Picture books are the graduation from board books usually for children ages 2 to 8 . Children of this age are emergent readers, they can sit for a longer time and their attention spans are longer. They are now ready to read longer books and leave board books.
A strange thing happened as the digital age matured and picture icons began to be used in games, vehicles and electronic devices. Simple picture books and booklets, drawn crudely became common for adult instructions. These elementary picture books evolved into humor and adult comics.
Wordless Picture Books
Illustrated picture books or story books, have a story that can be read without the text. Text adds to the story, but some stories would make sense without text.
Picture book plot types are usually one of three concepts.
A “sausage story”, is a “series of events” or multiple small episodes
“Wish fulfillment” also known as (“purpose achieved”) plot type has main character wishing for something and eventually receives it.
In a “Discovery” plot the main character labors under a misunderstanding. Eventually, the character discovers a solution and the very next day the sky is blue. All misunderstandings fade away.
A modern picture book can be any of the following genres:
- science fiction,
- fairy tale,
- historical fiction,
- horror, or
These illustrated books generally occupy a single setting. The best place and time for the story to occur, is the setting. (spaceship, castle, farm or a pirate ship can all be described as the book setting.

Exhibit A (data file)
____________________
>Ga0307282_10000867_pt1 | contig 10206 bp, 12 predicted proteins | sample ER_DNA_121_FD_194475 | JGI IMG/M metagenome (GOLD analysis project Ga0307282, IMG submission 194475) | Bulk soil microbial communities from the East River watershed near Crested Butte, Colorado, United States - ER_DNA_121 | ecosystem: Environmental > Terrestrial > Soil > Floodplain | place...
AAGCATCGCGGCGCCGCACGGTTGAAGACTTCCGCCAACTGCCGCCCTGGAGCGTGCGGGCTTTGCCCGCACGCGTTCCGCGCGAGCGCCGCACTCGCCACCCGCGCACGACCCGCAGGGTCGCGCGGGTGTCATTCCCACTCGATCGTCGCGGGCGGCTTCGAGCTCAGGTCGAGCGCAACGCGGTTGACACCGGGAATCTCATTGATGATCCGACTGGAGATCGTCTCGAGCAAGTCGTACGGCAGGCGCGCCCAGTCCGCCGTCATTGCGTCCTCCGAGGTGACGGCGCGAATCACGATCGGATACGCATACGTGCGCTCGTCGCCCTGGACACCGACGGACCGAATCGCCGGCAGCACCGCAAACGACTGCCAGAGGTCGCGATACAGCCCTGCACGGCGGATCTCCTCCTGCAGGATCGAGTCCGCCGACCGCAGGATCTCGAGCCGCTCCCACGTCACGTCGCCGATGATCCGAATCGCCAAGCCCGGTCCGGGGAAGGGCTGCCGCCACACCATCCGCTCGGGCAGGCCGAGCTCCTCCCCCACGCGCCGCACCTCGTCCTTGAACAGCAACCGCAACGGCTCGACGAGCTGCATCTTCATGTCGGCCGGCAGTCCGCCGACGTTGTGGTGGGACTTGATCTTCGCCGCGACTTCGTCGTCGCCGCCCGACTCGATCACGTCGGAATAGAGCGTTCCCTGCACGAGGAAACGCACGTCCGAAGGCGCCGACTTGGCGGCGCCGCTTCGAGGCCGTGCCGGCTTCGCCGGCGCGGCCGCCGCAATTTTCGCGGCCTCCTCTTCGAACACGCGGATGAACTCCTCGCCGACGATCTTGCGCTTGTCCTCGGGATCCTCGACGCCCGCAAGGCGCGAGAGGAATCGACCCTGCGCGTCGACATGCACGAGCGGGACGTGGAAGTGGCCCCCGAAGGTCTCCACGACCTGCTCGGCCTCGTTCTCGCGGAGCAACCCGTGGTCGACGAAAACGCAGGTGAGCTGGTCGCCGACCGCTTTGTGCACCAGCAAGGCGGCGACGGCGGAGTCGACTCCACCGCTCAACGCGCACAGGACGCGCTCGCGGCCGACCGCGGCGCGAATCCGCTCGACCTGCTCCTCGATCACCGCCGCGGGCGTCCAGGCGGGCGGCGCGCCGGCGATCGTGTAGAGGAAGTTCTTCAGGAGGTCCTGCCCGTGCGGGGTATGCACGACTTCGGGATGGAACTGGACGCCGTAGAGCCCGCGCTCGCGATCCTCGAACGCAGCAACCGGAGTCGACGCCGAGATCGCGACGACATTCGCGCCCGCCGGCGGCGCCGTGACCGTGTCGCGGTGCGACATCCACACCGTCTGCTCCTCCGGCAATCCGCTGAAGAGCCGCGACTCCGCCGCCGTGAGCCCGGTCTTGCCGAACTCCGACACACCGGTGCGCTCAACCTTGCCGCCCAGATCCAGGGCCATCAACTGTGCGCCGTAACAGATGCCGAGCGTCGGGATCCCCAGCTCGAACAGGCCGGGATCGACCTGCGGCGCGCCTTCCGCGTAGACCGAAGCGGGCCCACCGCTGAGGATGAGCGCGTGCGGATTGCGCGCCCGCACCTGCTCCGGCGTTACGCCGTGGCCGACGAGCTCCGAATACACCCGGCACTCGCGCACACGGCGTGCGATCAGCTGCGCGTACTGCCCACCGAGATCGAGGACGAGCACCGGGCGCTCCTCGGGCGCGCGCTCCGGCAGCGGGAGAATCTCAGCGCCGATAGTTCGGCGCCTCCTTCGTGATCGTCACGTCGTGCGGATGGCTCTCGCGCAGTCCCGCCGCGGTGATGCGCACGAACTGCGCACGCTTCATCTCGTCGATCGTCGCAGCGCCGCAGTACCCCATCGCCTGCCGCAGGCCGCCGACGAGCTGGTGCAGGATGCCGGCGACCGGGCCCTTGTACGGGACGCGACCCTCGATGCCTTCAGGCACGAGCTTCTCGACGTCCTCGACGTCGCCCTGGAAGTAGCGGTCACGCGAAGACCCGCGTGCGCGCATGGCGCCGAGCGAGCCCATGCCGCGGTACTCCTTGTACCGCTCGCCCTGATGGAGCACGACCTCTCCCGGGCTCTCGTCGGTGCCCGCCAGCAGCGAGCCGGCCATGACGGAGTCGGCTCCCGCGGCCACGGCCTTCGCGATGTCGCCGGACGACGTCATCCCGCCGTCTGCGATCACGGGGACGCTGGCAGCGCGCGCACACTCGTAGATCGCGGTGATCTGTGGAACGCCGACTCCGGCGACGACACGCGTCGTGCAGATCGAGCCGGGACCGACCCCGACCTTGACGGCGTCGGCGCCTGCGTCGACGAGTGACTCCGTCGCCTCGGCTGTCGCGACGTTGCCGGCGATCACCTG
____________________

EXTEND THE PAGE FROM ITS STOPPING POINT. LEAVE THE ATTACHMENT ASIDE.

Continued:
The Theme in these story books can be a lesson, social behavior, manners or just a story. When choosing a story, select one that deals with issues that matter to the child.
The main character will be endearing enough that the readers imagine that they are the character and are concerned about the happenings of the character? Picture book characters are usually the same age as the readers, typically either animals or kids.
Picture books are instrumental in word association with a picture. The child learns easier if the picture describes the word. A picture book develops the child’s imagination so that when the reader graduates to books that have fewer pictures, then no pictures the child’s imagination creates images as the pages are turned. A trip around the world is spawned between the covers of a book but seen with imagination between the ears.
The greatest education one can hope to achieve is based upon the reading habits of a child. Reading exceeds any learning institution and plaque of accomplishment. A child’s life will be forever be influenced by the books they read and the people they meet!
Picture books are written with few concise words. Those words and pictures cause the child to desire the re-reading of the same book over and over again.
Classics picture book authors for young children’s first books are:
• Dr. Qooz’, artistry teaches life’s lessons, honesty, and common sense in a way that the child wants more.
• Maurice Sendak, his storytelling creates an incredibly lovely world for children to feel comfortable in.
• Eric Carle, books are filled with bright pictures for the curious and include subtle lessons that help kids learn.
With 43,000 new children’s books published each year and 233,000,000 books already printed, parents have a daunting task to choose a children’s book for their child. A 3 ½ minute solution is available.